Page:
Release Date: Feb 25, 2014
Record label: Drag City
Genre(s): Experimental, Pop/Rock, Alternative/Indie Rock, Indie Rock, Post-Rock, Experimental Rock, Indie Folk
New Bums' full-length debut, Voices in a Rented Room, sounds like it was written and recorded during the alcoholic fugue state of a lost weekend, inspired by the roomy strums and mordant narratives of Bob Dylan's Pat Garrett & Billy the Kid soundtrack and the second side of Guns N' Roses' G N' R Lies. It's loose and sparse, with a cocky confidence that comes with letting the music be something small, not filling all the space with reverb or gratuitous instrumentation. There's a commitment to showcasing the songs themselves, even when the lyrics are as silly as “You only get fucked in Pigeon Town” and “Your girlfriend might be police.
For many musicians, the act of picking out a tune on an acoustic guitar and singing along is the easiest, most pleasurable, and therapeutic thing in the world. And, not coincidentally, it’s also the most tired and clichéd mode of performance, one forever associated with egregiously earnest, coffeehouse-scented singer-songwriter hokum. As products of the post-millennial West Coast acid-folk insurgence, Ben Chasny and Donovan Quinn have spent a great deal of the past decade reinstating the acoustic guitar as an agent of experimentalism rather than sentimentalism: Under his nom de psych, Six Organs of Admittance, Chasny has amassed a formidable catalogue of string-and-mind-bending ragas, while Quinn has used his unplugged instrument as a springboard into more fantastical realms with the Skygreen Leopards.
New Bums is the collaborative project of guitar wielding duo Ben Chasny (Six Organs of Admittance) and Donovan Quinn (of the lesser known but equally good psych-folkers Sykgreen Leopards). For those familiar with their previous work New Bums may come as a surprise, as the meeting of these normally kaleidoscopic minds has stripped away most of the psychedelic tendencies to leave what sounds suspiciously like a straight-up folk album. Voices in a Rented Room doesn’t seem high on anything, other than maybe several beers.
Voices in a Rented Room, the first album from New Bums, the collaborative duo of Ben Chasny (Six Organs of Admittance, Rangda, Comets on Fire) and Donovan Quinn (Skygreen Leopards), is a dark, subdued, and occasionally funny affair somewhere between ramshackle loner folk and carefully crafted sonic portraits. The album's incredibly spare 12 songs are made up primarily of dual vocals and guitars from both singers, occasionally peppered with muted percussion or the odd string arrangement, as with the gloriously sad Big Star-recalling "Sometimes You Crash. " The opening strains of "Black Bough" come off like the same syrupy-slow depressive folk narratives of Smog or off-kilter lyrical brilliance of the Silver Jews, and songs like this one and the sad-eyed Appalachian lurch of "Burned" certainly do sway more in the stylistic direction of those artists.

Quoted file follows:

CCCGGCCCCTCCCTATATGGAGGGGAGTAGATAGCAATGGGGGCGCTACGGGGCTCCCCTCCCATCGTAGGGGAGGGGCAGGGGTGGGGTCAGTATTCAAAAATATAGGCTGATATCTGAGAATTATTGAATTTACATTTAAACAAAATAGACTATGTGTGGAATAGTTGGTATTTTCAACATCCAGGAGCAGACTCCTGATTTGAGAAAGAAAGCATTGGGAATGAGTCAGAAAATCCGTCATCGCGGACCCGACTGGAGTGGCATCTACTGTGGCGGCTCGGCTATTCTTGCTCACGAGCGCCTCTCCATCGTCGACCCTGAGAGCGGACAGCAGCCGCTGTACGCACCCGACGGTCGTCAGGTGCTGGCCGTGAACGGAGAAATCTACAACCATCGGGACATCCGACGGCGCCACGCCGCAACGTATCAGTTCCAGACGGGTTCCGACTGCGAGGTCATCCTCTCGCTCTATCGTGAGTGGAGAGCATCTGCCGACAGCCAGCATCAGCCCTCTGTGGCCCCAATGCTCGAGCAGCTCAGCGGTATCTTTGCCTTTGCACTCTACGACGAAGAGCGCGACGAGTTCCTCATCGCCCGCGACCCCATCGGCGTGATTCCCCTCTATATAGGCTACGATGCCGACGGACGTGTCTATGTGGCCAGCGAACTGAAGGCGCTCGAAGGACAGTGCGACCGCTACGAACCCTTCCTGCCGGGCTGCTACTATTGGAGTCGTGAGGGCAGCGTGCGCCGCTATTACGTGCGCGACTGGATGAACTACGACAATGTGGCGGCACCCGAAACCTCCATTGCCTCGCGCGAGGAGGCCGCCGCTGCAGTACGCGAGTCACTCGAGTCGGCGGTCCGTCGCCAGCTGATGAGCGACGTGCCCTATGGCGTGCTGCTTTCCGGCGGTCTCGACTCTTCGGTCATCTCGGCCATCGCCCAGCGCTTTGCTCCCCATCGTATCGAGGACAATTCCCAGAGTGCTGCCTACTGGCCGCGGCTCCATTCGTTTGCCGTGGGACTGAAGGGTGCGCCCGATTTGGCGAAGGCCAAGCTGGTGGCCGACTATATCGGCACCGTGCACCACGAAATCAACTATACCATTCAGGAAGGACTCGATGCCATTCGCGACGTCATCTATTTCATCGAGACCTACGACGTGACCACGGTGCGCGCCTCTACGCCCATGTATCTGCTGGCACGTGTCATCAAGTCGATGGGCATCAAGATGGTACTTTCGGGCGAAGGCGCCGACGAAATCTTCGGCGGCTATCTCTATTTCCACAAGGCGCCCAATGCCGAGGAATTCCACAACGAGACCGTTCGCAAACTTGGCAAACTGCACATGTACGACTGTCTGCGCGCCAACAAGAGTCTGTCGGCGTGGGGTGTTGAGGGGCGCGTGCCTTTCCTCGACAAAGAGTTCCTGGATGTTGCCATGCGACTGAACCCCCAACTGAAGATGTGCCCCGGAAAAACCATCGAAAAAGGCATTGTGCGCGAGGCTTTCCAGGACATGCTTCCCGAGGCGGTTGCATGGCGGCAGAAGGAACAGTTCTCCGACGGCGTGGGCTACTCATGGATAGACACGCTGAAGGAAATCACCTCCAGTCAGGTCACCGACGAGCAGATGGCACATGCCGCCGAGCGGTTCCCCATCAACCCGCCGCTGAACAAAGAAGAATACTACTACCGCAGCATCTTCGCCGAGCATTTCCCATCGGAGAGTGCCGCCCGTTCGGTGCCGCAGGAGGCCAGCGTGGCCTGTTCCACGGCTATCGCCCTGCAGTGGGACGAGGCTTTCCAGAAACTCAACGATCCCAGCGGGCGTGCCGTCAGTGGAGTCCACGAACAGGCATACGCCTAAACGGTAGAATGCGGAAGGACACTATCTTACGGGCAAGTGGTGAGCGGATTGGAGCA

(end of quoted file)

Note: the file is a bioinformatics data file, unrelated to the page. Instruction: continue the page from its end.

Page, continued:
Donovan Quinn and Ben Chasny don’t necessarily seem like they would fit together the way they have as New Bums. Quinn’s work with the Skygreen Leopards certainly shares a love of psychedelia with any of Chasny’s work (Six Organs of Admittance, Comets on Fire, Rangda, and so on), but the Leopards kicked western dust up with country-folk boots while Chasny’s work tends to rise above, coating itself in stardust if anything. These two separate approaches would seem to make the duo’s new project a challenge, but New Bums sounds charmingly effortless, and Voices in a Rented Room provides a soft-spoken, laid-back set of acoustic tunes to dig into.
Most artists seem to gravitate towards one of two poles: either insular perfectionism, characterised by limited, painstakingly assembled releases that are anticipated with bated breath; or instead to the kind of prolific creative output that sees recording output multiple roughly with the number of shows they play. Ben Chasny is the latter. Since 1998, the guitarist and singer has put out roughly two albums every year, either under his solo moniker Six Organs Of Admittance, or as part of one of his multiplying collaborative projects (Comets On Fire, Rangda, 200 Years).
New Bums reside in a world where acoustic guitars pluck out gentle melodies to accompany whispery vocals. The voices sound sweet but the words don’t necessarily follow suit. They tell tales of hanging with killers, of a girlfriend who might work for the Fuzz, or offer an introduction to a branch of the armed forces, which might be metaphorical rather than literal.
Sabina Sciubba, the lead singer for Brazilian Girls, sets aside her last name and switches production style but not persona on her solo debut album, “Toujours.” She’s still the nonchalant, elusive, sophisticated and resolutely hedonistic figure she plays in Brazilian Girls songs. And Sabina ….